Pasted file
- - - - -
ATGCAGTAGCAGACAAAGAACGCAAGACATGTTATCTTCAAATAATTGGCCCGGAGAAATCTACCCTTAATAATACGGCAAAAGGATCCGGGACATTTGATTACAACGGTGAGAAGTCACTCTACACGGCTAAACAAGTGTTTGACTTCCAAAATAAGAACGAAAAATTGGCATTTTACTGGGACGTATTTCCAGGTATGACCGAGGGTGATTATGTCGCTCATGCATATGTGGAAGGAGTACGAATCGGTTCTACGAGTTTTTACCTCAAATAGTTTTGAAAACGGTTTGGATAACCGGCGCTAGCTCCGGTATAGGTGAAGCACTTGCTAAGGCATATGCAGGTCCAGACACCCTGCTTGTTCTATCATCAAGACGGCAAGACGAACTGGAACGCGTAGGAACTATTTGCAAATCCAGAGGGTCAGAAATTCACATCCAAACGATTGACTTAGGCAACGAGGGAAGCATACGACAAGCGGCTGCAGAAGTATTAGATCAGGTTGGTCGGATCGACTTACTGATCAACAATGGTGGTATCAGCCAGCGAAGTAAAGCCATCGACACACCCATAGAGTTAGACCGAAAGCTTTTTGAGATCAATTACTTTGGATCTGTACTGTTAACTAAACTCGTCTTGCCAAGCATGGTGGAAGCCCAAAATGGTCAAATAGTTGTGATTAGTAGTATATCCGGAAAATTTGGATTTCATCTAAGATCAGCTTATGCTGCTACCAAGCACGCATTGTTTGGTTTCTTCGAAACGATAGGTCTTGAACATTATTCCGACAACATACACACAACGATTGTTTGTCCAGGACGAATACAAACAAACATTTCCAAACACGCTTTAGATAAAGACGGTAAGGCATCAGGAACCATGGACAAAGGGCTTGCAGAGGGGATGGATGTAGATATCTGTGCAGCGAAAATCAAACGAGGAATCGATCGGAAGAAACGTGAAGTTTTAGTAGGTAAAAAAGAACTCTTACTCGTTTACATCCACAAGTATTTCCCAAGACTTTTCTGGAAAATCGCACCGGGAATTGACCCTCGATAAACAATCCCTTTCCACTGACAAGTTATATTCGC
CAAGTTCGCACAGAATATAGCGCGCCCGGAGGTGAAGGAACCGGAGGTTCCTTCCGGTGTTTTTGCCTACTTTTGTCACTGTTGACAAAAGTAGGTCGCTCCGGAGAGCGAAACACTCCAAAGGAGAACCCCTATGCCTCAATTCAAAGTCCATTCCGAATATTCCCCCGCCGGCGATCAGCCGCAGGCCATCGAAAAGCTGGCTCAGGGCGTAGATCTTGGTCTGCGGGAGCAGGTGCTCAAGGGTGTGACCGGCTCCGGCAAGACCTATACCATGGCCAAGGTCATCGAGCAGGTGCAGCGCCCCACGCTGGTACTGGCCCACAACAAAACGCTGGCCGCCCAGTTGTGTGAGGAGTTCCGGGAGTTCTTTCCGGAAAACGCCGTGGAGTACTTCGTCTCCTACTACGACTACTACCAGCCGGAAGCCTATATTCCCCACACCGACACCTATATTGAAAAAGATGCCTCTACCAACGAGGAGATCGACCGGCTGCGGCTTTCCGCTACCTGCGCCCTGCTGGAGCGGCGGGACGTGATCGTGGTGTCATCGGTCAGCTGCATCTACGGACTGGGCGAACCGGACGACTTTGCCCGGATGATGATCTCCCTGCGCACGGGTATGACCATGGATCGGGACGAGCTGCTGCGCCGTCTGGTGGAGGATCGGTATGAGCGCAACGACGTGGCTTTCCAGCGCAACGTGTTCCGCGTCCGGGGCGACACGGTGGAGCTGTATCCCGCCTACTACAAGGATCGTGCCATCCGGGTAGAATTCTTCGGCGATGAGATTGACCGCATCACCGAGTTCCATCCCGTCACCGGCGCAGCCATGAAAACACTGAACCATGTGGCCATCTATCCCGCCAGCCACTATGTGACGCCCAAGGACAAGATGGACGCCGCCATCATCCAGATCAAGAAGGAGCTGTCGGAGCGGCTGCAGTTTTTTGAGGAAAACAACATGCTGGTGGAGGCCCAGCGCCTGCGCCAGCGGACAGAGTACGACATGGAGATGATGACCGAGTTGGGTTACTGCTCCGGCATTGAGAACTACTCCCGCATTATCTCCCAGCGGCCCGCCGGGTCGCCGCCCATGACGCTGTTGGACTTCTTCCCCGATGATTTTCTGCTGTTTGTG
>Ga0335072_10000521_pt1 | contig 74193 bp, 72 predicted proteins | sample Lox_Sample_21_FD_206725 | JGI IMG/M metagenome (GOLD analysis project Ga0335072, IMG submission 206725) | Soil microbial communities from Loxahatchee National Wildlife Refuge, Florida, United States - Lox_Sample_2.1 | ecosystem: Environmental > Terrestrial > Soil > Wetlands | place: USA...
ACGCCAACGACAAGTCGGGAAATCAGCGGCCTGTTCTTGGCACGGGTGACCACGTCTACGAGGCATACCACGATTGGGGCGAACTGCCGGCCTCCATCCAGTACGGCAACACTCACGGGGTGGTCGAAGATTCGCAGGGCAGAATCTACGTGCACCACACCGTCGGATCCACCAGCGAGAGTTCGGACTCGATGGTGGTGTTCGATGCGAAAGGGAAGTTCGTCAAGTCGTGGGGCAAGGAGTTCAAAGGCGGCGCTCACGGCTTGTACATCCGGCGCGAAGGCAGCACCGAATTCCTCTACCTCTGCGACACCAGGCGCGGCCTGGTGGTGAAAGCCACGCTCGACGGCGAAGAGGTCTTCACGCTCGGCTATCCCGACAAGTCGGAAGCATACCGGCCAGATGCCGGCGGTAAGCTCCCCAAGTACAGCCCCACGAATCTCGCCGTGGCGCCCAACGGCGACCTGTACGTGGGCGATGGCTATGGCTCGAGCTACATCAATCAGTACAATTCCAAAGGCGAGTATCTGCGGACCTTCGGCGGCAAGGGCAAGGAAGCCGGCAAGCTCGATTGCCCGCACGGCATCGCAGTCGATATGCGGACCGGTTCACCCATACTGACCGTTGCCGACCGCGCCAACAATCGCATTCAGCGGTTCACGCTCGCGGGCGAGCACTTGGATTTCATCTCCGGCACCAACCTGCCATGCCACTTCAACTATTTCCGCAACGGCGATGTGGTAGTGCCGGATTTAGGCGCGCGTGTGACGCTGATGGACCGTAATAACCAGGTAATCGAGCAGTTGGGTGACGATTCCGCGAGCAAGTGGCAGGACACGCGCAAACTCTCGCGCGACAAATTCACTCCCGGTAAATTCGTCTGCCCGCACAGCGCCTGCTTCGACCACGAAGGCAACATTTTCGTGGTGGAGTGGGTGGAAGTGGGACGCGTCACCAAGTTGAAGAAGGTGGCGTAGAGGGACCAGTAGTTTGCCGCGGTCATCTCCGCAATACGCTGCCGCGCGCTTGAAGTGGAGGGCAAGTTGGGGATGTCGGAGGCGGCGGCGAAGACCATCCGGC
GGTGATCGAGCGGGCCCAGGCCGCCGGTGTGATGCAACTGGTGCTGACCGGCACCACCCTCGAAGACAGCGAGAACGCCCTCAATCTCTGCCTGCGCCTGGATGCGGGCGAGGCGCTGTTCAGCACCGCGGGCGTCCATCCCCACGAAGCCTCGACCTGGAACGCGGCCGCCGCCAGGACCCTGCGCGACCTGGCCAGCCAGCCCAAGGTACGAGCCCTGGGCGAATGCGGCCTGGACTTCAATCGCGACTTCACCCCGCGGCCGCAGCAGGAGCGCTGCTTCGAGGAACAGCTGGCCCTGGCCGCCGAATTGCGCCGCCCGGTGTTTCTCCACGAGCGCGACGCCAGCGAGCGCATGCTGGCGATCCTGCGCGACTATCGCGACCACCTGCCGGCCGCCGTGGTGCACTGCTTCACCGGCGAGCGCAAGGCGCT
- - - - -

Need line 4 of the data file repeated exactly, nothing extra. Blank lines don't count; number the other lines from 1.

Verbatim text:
ACGCCAACGACAAGTCGGGAAATCAGCGGCCTGTTCTTGGCACGGGTGACCACGTCTACGAGGCATACCACGATTGGGGCGAACTGCCGGCCTCCATCCAGTACGGCAACACTCACGGGGTGGTCGAAGATTCGCAGGGCAGAATCTACGTGCACCACACCGTCGGATCCACCAGCGAGAGTTCGGACTCGATGGTGGTGTTCGATGCGAAAGGGAAGTTCGTCAAGTCGTGGGGCAAGGAGTTCAAAGGCGGCGCTCACGGCTTGTACATCCGGCGCGAAGGCAGCACCGAATTCCTCTACCTCTGCGACACCAGGCGCGGCCTGGTGGTGAAAGCCACGCTCGACGGCGAAGAGGTCTTCACGCTCGGCTATCCCGACAAGTCGGAAGCATACCGGCCAGATGCCGGCGGTAAGCTCCCCAAGTACAGCCCCACGAATCTCGCCGTGGCGCCCAACGGCGACCTGTACGTGGGCGATGGCTATGGCTCGAGCTACATCAATCAGTACAATTCCAAAGGCGAGTATCTGCGGACCTTCGGCGGCAAGGGCAAGGAAGCCGGCAAGCTCGATTGCCCGCACGGCATCGCAGTCGATATGCGGACCGGTTCACCCATACTGACCGTTGCCGACCGCGCCAACAATCGCATTCAGCGGTTCACGCTCGCGGGCGAGCACTTGGATTTCATCTCCGGCACCAACCTGCCATGCCACTTCAACTATTTCCGCAACGGCGATGTGGTAGTGCCGGATTTAGGCGCGCGTGTGACGCTGATGGACCGTAATAACCAGGTAATCGAGCAGTTGGGTGACGATTCCGCGAGCAAGTGGCAGGACACGCGCAAACTCTCGCGCGACAAATTCACTCCCGGTAAATTCGTCTGCCCGCACAGCGCCTGCTTCGACCACGAAGGCAACATTTTCGTGGTGGAGTGGGTGGAAGTGGGACGCGTCACCAAGTTGAAGAAGGTGGCGTAGAGGGACCAGTAGTTTGCCGCGGTCATCTCCGCAATACGCTGCCGCGCGCTTGAAGTGGAGGGCAAGTTGGGGATGTCGGAGGCGGCGGCGAAGACCATCCGGC